When you consider the players who have overcome questions about how their stature might affect productivity -- men such as the Tennessee's Johnson, Jacksonville's Maurice Jones-Drew, Baltimore's Ray Rice and Kansas City's Jamaal Charles -- the trend is that bigger doesn't always mean better when it comes to backs. As Spiller said: "When you see what some of those guys have been doing at that level, it does show people that things are changing. People can see that size really doesn't matter."
Spiller has made that case has entire life, going all the way back to when his late grandmother, Nettie Pearl Allen, enrolled him in Pee-Wee football in Lake Butler, Fla., at age 6. Spiller also learned a valuable lesson in waiting for the right time to seize his opportunity in those days. Since his birthday fell so late in the calendar year (Aug. 15), he was too young to compete with his friends during his first organized experience with the game.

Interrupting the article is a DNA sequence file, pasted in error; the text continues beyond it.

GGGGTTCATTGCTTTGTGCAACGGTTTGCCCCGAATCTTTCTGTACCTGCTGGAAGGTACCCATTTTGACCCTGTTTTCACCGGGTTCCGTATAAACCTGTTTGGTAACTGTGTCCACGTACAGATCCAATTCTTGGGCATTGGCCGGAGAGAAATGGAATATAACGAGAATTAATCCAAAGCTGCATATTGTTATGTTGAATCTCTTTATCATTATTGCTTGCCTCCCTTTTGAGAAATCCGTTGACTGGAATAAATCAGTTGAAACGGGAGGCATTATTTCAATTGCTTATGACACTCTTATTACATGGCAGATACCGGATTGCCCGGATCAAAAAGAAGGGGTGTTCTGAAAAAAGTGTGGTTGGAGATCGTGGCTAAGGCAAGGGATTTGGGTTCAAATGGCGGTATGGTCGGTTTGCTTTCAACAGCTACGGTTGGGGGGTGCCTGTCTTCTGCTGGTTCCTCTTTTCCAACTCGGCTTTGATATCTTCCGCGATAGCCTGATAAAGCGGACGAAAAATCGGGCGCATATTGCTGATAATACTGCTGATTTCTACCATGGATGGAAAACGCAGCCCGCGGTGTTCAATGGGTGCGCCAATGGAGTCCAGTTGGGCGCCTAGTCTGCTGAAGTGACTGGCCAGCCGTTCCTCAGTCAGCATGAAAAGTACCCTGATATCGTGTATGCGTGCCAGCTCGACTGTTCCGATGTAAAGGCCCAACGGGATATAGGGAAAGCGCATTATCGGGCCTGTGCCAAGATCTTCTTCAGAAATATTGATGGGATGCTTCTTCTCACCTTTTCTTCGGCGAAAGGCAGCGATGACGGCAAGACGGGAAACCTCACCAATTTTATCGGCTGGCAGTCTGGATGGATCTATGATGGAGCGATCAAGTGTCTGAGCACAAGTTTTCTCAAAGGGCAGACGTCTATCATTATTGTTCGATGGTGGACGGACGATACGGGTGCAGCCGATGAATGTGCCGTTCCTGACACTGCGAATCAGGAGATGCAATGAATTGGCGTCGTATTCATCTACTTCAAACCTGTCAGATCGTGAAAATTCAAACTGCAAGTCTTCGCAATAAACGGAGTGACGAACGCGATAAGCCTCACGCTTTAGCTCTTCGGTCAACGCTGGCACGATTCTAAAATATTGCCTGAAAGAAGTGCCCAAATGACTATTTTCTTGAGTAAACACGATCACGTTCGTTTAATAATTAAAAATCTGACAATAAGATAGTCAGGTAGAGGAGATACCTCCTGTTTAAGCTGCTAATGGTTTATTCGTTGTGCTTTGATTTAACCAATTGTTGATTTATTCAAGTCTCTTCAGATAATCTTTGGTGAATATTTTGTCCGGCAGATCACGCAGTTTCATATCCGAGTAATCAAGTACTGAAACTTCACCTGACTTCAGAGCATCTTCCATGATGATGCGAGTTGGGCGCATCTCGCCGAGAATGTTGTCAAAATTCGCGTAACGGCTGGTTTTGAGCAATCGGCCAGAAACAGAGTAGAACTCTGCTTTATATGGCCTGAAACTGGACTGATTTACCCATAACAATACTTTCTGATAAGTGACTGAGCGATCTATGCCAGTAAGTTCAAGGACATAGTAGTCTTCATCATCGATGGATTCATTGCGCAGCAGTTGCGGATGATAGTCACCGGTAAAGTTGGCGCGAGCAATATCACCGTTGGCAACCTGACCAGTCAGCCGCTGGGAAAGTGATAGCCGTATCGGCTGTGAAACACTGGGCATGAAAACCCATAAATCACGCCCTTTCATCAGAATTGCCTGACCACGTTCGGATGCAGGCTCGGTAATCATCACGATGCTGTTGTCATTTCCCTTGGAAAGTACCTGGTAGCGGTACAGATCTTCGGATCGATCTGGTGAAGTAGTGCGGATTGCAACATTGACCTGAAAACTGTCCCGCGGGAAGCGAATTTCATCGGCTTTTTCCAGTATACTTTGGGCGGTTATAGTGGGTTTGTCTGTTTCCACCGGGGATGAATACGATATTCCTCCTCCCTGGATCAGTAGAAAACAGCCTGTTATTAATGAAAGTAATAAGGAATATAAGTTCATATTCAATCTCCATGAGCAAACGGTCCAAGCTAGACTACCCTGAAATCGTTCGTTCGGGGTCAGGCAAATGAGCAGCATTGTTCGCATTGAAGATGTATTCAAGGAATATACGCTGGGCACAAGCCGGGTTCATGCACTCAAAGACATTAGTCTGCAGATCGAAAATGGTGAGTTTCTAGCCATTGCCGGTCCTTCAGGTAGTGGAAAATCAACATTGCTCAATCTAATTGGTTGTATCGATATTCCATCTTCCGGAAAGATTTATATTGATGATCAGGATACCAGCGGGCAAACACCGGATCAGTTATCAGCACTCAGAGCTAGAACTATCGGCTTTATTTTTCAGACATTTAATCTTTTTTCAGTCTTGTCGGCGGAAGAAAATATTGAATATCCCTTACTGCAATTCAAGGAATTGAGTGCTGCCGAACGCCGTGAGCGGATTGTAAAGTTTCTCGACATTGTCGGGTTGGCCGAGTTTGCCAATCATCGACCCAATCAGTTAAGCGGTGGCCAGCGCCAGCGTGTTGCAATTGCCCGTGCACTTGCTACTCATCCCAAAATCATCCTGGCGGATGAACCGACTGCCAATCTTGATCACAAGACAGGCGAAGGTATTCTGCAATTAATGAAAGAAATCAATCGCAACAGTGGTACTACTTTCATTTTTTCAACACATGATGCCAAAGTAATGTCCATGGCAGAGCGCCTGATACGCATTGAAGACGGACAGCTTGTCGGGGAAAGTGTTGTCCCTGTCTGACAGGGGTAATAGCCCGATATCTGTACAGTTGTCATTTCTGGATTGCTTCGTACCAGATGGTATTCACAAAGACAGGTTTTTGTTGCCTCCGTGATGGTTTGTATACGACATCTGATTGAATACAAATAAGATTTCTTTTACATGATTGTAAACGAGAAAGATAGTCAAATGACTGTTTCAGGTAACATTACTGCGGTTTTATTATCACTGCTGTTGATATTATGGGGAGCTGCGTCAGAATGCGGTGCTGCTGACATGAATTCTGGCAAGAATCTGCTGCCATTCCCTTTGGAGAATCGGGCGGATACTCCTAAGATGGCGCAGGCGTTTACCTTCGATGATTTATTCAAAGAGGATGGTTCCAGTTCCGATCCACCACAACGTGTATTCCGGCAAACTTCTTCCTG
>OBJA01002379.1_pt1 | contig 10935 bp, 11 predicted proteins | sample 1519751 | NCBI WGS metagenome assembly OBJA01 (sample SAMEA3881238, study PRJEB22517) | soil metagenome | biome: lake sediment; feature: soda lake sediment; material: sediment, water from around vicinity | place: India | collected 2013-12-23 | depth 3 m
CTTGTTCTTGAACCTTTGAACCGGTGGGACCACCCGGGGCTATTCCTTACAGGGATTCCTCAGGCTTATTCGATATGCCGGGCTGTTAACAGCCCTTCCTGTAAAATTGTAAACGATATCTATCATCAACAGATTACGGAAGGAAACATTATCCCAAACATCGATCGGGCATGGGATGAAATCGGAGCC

When the coach broke the news to Spiller, he knew the boy would be heartbroken. In fact, Spiller loved the game so much that the coach offered a consolation: Spiller could be the team manager. Spiller would race out to the huddle every time his teammates needed water, and he heeded his coach's only rule: As long as Spiller was the water boy, he couldn't touch the football when he went on the field.
That turned out to be the last time a coach had to keep Spiller away from the ball. He went on to become a Parade All-American at Lake Butler's Union County High School, but his prep experience wasn't completely smooth. Pearl died after a two-week battle with lung cancer, shortly before Spiller entered the ninth grade. For a kid who couldn't wait to be in the same school as his grandmother, who worked as a custodian at Union County, the devastation sent him into a shell for months.
There were many days when Spiller, then a middle-school student, would wake up at 5:30 in the morning to escort his grandmother to school (even though he didn't have to be in class until 8). And it wasn't until Spiller was heading into the 10th grade that he seemed capable of letting go of the pain.